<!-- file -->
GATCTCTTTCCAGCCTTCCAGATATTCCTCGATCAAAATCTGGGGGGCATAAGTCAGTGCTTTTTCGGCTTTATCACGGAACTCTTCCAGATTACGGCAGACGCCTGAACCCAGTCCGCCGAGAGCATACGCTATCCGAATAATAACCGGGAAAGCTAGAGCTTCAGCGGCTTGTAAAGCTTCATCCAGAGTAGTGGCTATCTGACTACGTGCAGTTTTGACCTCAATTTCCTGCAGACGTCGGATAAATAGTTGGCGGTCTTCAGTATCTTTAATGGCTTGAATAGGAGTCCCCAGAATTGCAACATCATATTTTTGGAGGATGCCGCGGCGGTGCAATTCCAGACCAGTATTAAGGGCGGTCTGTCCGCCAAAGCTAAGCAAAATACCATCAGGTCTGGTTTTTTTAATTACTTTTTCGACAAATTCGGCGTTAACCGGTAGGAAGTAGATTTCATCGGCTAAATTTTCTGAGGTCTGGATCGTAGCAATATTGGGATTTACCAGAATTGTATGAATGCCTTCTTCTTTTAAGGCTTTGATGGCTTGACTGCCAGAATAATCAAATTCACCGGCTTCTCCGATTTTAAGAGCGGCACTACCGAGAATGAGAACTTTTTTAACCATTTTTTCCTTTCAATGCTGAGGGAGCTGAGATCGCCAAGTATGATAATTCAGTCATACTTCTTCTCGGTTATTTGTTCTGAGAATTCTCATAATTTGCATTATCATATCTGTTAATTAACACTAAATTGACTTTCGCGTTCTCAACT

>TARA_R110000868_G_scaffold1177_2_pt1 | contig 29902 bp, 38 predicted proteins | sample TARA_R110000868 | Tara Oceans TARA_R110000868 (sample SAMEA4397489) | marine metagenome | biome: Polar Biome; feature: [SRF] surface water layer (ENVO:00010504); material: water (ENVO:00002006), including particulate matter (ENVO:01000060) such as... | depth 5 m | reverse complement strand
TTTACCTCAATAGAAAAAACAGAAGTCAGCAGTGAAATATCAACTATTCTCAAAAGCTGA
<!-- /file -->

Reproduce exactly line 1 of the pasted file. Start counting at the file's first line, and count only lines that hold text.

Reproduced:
GATCTCTTTCCAGCCTTCCAGATATTCCTCGATCAAAATCTGGGGGGCATAAGTCAGTGCTTTTTCGGCTTTATCACGGAACTCTTCCAGATTACGGCAGACGCCTGAACCCAGTCCGCCGAGAGCATACGCTATCCGAATAATAACCGGGAAAGCTAGAGCTTCAGCGGCTTGTAAAGCTTCATCCAGAGTAGTGGCTATCTGACTACGTGCAGTTTTGACCTCAATTTCCTGCAGACGTCGGATAAATAGTTGGCGGTCTTCAGTATCTTTAATGGCTTGAATAGGAGTCCCCAGAATTGCAACATCATATTTTTGGAGGATGCCGCGGCGGTGCAATTCCAGACCAGTATTAAGGGCGGTCTGTCCGCCAAAGCTAAGCAAAATACCATCAGGTCTGGTTTTTTTAATTACTTTTTCGACAAATTCGGCGTTAACCGGTAGGAAGTAGATTTCATCGGCTAAATTTTCTGAGGTCTGGATCGTAGCAATATTGGGATTTACCAGAATTGTATGAATGCCTTCTTCTTTTAAGGCTTTGATGGCTTGACTGCCAGAATAATCAAATTCACCGGCTTCTCCGATTTTAAGAGCGGCACTACCGAGAATGAGAACTTTTTTAACCATTTTTTCCTTTCAATGCTGAGGGAGCTGAGATCGCCAAGTATGATAATTCAGTCATACTTCTTCTCGGTTATTTGTTCTGAGAATTCTCATAATTTGCATTATCATATCTGTTAATTAACACTAAATTGACTTTCGCGTTCTCAACT